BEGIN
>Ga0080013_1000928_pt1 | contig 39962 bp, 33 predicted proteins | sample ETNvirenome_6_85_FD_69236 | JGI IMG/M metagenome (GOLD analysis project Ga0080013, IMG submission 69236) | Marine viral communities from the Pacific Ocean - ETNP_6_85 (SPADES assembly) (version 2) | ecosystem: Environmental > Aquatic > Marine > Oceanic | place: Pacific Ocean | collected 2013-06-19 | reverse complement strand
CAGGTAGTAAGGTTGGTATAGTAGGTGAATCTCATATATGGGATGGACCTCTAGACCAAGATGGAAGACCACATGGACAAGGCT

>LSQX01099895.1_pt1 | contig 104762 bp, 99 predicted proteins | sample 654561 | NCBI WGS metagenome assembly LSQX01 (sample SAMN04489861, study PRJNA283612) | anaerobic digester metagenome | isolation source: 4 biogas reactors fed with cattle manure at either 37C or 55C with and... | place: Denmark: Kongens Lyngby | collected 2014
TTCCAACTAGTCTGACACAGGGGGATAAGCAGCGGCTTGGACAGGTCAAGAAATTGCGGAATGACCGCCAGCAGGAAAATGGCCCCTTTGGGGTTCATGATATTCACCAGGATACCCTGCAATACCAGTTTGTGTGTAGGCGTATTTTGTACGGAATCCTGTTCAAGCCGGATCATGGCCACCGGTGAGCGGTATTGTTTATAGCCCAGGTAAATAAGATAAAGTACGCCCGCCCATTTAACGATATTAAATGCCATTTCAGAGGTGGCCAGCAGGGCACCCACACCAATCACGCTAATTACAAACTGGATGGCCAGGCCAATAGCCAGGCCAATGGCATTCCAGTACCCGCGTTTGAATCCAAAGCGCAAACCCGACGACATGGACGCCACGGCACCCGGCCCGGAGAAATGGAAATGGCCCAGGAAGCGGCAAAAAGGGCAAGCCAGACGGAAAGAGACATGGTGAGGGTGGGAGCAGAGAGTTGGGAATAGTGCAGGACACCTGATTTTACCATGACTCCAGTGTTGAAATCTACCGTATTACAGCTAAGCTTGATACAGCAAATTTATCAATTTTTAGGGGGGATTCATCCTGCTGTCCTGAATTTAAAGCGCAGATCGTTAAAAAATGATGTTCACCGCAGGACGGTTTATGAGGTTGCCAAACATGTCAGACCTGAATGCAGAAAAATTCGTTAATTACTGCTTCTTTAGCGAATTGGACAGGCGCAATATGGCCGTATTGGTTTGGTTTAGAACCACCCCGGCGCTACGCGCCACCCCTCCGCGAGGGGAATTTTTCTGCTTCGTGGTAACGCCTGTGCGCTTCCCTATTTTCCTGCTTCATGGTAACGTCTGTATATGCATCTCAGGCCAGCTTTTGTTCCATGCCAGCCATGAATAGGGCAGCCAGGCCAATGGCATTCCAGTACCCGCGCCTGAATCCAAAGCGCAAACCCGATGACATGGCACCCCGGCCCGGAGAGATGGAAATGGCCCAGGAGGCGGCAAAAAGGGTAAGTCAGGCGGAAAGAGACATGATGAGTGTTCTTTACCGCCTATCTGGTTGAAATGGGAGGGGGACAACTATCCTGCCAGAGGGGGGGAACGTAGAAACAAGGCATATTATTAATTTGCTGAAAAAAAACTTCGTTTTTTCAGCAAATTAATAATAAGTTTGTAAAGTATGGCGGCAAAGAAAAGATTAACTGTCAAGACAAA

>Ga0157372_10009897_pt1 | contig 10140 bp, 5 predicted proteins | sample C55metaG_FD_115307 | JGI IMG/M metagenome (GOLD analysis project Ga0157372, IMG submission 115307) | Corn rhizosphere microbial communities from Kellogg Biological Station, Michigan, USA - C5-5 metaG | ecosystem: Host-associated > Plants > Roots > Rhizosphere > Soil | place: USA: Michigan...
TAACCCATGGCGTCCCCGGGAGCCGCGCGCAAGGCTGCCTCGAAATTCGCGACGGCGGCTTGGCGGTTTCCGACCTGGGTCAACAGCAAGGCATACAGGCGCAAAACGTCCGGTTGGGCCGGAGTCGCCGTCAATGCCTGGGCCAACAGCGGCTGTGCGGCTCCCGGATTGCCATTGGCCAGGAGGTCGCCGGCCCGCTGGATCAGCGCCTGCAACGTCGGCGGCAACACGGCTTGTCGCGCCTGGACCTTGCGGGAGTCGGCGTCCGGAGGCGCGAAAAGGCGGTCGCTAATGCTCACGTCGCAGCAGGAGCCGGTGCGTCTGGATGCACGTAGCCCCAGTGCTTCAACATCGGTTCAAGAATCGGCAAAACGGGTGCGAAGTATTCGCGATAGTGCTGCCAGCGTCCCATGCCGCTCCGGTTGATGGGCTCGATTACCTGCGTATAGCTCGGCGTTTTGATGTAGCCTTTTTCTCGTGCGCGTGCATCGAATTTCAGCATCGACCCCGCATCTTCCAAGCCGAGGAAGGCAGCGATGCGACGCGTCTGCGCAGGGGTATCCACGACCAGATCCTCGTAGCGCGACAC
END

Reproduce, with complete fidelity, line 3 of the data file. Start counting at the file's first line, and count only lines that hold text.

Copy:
>LSQX01099895.1_pt1 | contig 104762 bp, 99 predicted proteins | sample 654561 | NCBI WGS metagenome assembly LSQX01 (sample SAMN04489861, study PRJNA283612) | anaerobic digester metagenome | isolation source: 4 biogas reactors fed with cattle manure at either 37C or 55C with and... | place: Denmark: Kongens Lyngby | collected 2014